Updated March 14, 2016: The British LEAP study broke new ground when it revealed that very young children at high risk of peanut allergy showed strikingly lower odds of developing the allergy when they were regularly fed a peanut-based snack. Now, in the LEAP-On follow-up study, released on March 4, 2016 at the AAAAI allergists’ conference, researchers had those same child participants avoid eating peanut products for 12 months – and a large majority of them still remained free of peanut allergy.
“The findings clearly demonstrate that the majority of infants who had consumed peanut in the LEAP study did in fact remain protected after they stopped eating peanut for 12 months, and that the protection was long-lasting,” said Dr. Gideon Lack, co-author of the study published in The New England Journal of Medicine.
The original LEAP study involved 640 “high risk” U.K. infants, defined as those who had egg allergy, severe eczema, or both, putting them at a higher risk for peanut allergy. The children, ranging from four to 11 months old, were split into two groups: a “consumption group” that was regularly fed peanut, and an “avoidance group” which ate no peanut protein.
At age 5, the children were given an oral food challenge – and the results were groundbreaking: feeding peanut to high-risk infants reduced the likelihood of developing peanut allergy by 70 to 80 percent.
But Lack and his co-author Dr. George Du Toit wanted to know if children needed to keep eating peanuts in order to stay protected against peanut allergy developing. That was the central question the LEAP-On (Persistence of Oral Tolerance to Peanut) study aimed to answer.
The follow-up study involved 550 of the original LEAP study participants and their parents were advised to have the children actively avoid peanut protein for 12 months – regardless of whether they had previously been in the “consumption” group or the “avoidance” group. At the end of the year, the now 6-year-old participants underwent an oral food challenge in which they ate peanut. Despite the lack of peanut protein in their diet, the rate of peanut allergy had not significantly increased for the “consumption” group – their rate of peanut allergy remained 74 percent lower than the group that had always avoided the allergenic legume.
The results are significant because they indicate that, unlike children who undergo oral immunotherapy (OIT) to become desensitized to their allergen, infants who are fed peanut from an early age did not appear to require a daily “maintenance dose” to retain their allergy protection, at least until the age of 6. The findings “demonstrate the potential for people to become tolerant to peanut, and not just desensitized,” noted Dr. James R. Baker, the CEO of FARE (Food Allergy Research and Education), which contributed funding to the study.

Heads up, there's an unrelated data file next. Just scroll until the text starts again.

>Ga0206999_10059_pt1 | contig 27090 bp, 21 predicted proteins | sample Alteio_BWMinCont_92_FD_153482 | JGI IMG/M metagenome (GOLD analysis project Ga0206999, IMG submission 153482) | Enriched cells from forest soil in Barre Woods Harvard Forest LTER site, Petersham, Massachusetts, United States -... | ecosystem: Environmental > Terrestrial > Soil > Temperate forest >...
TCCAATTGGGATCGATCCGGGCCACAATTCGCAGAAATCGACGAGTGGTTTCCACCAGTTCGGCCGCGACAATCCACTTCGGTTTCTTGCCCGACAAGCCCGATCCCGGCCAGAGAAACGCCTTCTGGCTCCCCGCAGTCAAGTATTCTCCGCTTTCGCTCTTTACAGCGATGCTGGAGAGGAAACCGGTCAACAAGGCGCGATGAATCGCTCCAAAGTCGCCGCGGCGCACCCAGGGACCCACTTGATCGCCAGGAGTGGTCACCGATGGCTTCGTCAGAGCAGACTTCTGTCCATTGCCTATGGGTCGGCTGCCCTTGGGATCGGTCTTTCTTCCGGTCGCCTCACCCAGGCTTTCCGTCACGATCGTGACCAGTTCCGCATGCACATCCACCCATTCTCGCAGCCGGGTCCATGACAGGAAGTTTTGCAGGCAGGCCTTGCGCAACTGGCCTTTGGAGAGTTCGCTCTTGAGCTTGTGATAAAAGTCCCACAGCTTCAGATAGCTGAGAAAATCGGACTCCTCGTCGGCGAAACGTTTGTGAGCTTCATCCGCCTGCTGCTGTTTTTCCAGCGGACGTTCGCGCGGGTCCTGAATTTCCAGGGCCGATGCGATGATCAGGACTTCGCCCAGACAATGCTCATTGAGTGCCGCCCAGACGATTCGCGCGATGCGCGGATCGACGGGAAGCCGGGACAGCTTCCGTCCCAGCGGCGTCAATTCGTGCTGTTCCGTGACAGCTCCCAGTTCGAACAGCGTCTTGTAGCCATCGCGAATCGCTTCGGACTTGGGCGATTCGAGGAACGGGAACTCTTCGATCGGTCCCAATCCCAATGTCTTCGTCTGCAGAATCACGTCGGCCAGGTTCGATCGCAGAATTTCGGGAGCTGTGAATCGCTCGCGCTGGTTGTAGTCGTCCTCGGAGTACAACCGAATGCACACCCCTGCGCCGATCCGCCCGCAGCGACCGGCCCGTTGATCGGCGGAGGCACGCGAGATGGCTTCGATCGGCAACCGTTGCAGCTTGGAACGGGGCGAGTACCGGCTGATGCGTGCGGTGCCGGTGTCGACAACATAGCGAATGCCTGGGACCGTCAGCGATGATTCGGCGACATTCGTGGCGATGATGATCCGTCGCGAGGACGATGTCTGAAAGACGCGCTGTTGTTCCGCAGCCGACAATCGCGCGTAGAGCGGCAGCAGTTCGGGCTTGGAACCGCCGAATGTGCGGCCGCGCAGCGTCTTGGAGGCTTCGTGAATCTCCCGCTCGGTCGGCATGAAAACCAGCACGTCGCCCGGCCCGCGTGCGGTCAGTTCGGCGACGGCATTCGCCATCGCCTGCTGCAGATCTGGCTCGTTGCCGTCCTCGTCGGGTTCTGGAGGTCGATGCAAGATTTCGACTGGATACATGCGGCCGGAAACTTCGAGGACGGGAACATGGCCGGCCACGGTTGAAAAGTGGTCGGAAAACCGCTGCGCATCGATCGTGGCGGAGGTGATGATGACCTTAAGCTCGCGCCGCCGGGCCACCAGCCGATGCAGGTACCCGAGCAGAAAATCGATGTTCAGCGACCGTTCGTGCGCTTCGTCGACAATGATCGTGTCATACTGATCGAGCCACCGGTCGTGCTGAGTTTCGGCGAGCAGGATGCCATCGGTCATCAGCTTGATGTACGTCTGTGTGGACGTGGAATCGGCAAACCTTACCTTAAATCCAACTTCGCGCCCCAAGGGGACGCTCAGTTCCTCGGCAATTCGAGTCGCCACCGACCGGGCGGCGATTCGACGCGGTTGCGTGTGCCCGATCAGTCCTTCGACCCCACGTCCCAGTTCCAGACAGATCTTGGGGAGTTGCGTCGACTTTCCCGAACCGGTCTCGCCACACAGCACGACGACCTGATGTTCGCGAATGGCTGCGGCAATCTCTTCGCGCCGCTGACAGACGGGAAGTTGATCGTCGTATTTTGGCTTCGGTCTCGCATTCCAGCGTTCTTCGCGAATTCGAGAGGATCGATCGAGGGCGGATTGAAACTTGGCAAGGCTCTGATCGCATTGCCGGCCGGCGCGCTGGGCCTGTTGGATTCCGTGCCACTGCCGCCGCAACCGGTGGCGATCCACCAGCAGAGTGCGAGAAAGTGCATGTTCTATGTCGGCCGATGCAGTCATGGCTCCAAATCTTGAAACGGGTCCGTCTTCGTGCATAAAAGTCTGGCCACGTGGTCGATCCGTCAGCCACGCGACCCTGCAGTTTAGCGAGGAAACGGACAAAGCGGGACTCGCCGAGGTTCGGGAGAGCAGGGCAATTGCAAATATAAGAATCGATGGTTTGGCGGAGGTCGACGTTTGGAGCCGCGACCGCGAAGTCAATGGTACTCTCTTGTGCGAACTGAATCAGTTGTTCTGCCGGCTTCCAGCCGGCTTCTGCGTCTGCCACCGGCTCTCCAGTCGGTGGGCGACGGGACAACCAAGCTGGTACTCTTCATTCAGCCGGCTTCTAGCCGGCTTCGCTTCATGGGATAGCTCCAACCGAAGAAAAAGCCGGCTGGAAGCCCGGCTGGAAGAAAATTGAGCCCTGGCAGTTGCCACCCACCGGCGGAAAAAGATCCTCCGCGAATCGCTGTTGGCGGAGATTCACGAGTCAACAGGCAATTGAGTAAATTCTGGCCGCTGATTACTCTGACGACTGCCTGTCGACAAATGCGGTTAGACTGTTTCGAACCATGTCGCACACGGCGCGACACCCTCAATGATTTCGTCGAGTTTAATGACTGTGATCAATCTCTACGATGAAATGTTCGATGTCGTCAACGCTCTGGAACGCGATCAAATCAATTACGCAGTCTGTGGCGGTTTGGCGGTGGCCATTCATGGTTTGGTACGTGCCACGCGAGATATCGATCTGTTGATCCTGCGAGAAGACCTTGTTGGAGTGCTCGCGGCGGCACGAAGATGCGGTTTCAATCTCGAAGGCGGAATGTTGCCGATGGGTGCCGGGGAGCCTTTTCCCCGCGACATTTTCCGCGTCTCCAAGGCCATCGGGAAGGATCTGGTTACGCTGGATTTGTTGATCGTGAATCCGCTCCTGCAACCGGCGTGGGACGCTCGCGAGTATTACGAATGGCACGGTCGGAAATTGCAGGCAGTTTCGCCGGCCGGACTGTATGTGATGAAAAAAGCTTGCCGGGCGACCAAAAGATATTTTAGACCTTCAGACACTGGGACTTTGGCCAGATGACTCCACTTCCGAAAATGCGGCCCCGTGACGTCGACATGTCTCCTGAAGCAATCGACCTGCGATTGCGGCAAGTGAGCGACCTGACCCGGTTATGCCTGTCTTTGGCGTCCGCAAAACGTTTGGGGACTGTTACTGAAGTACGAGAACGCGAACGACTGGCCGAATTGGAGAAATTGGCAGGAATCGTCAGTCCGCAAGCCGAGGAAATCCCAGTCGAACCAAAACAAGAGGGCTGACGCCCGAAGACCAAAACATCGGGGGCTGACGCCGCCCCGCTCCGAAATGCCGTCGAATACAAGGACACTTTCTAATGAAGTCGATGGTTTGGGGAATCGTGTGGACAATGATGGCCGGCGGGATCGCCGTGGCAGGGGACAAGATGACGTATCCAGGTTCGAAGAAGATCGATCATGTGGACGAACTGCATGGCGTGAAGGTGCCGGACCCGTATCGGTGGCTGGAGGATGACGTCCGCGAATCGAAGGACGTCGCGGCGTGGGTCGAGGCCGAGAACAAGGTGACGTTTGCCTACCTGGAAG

Key study statistics:
- At the end of LEAP-On, the rate of peanut allergy was still significantly higher in the “avoidance” group (18.6 percent, or 52 out of 280 children) compared to the “consumption” group (4.8 percent, or 13 of 270 children).
- Three new cases of allergy developed in each group after the full year of avoidance.
- Participants in the “consumption” group were less likely to have high levels of peanut-specific IgE, the antibodies responsible for an allergic reaction to peanut protein.
Findings from the LEAP and LEAP-On studies are already dramatically changing our understanding of and approach to peanut allergy. In 2000, the American Academy of Pediatrics (AAP) recommended that high-risk infants avoid eating peanut protein in order to minimize their chances of developing peanut allergy. These directives were rescinded in 2008, and replaced last year with interim guidelines encouraging early peanut introduction, as mounting evidence showed avoidance did not protect against peanut allergy.
On the strength of the LEAP and LEAP-On findings, the National Institute of Allergy and Infectious Diseases (NIAID) recently posted draft guidelines for introducing peanut to high-risk infants (those with severe eczema and/or egg allergy). It recommends an IgE test followed by the introduction of palatable peanut products between 4 and 6 months.
If test results suggest a baby might already be either sensitized or allergic to peanut, the child should be referred to an allergist for possible skin-prick testing to find out whether early introduction is advisable, or whether avoidance is the better course. An oral food challenge may be suggested as part of the determination. Public comments on the draft guidelines are now being accepted on the NIAID website until April 18, 2016.
When the child participants completed LEAP-On, their families were allowed to eat in a fashion Du Toit calls “ad lib” – they could choose to resume eating peanut or to opt to avoid it. He and Lack hope to do a LEAP ad-lib study when the children are about 10 years old, to see whether the protection against peanut allergy has held up.
IN A RELATED STUDY also presented at AAAAI’s meeting, Lack’s team investigated whether introducing other allergenic foods – specifically cooked egg, cow’s milk, sesame, whitefish, or wheat – could also protect against the development of allergy.
The EAT (Enquiring about Tolerance) study, also published in The New England Journal of Medicine, involved 1,303 exclusively breastfed infants, averaging around 3 months old. As with the LEAP study, children were placed into two groups: The “standard introduction” group was exclusively breastfed until they were about 6 months old, as recommended by the World Health Organization (WHO). At 6 months, these children were allowed to consume allergenic foods according to the parents’ discretion.
The “early-introduction” group was fed 2 grams of allergenic foods twice weekly from 3 months of age.
Next: Introducing other allergens early in life